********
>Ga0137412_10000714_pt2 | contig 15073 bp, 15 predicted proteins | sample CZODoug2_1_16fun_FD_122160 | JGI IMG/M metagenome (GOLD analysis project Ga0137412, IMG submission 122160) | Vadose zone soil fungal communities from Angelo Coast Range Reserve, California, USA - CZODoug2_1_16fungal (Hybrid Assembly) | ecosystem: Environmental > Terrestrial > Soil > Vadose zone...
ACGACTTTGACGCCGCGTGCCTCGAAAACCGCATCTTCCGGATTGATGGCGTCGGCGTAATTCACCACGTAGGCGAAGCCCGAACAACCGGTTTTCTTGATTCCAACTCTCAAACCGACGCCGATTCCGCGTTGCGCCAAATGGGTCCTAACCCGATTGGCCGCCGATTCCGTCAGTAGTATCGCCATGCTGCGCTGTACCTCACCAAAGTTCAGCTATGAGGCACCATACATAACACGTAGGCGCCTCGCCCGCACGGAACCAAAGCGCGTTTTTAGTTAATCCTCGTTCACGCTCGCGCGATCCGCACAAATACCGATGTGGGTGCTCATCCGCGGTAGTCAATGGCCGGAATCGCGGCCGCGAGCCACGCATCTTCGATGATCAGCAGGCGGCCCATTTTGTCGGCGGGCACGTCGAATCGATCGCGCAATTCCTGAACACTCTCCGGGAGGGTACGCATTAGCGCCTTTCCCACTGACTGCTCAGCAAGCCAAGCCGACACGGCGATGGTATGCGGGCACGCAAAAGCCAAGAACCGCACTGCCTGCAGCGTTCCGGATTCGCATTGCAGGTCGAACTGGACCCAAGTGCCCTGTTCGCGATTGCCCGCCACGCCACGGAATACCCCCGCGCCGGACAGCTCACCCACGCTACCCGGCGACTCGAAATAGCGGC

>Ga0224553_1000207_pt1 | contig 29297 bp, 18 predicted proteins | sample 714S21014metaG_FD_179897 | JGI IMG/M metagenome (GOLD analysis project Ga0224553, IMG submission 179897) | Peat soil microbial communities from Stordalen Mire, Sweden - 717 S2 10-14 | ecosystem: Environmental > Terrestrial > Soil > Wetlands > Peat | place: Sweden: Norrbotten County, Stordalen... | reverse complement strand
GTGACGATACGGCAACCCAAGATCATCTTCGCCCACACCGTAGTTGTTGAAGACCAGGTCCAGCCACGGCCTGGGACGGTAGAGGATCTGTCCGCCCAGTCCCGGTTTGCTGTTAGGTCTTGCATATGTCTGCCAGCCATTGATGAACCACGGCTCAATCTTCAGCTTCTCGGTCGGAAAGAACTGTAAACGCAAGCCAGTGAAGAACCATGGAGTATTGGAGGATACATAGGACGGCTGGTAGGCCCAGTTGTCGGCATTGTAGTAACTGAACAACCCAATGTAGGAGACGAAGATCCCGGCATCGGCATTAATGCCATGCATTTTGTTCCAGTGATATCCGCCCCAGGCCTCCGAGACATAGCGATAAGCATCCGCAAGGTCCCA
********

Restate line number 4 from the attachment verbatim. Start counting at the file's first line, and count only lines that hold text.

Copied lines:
GTGACGATACGGCAACCCAAGATCATCTTCGCCCACACCGTAGTTGTTGAAGACCAGGTCCAGCCACGGCCTGGGACGGTAGAGGATCTGTCCGCCCAGTCCCGGTTTGCTGTTAGGTCTTGCATATGTCTGCCAGCCATTGATGAACCACGGCTCAATCTTCAGCTTCTCGGTCGGAAAGAACTGTAAACGCAAGCCAGTGAAGAACCATGGAGTATTGGAGGATACATAGGACGGCTGGTAGGCCCAGTTGTCGGCATTGTAGTAACTGAACAACCCAATGTAGGAGACGAAGATCCCGGCATCGGCATTAATGCCATGCATTTTGTTCCAGTGATATCCGCCCCAGGCCTCCGAGACATAGCGATAAGCATCCGCAAGGTCCCA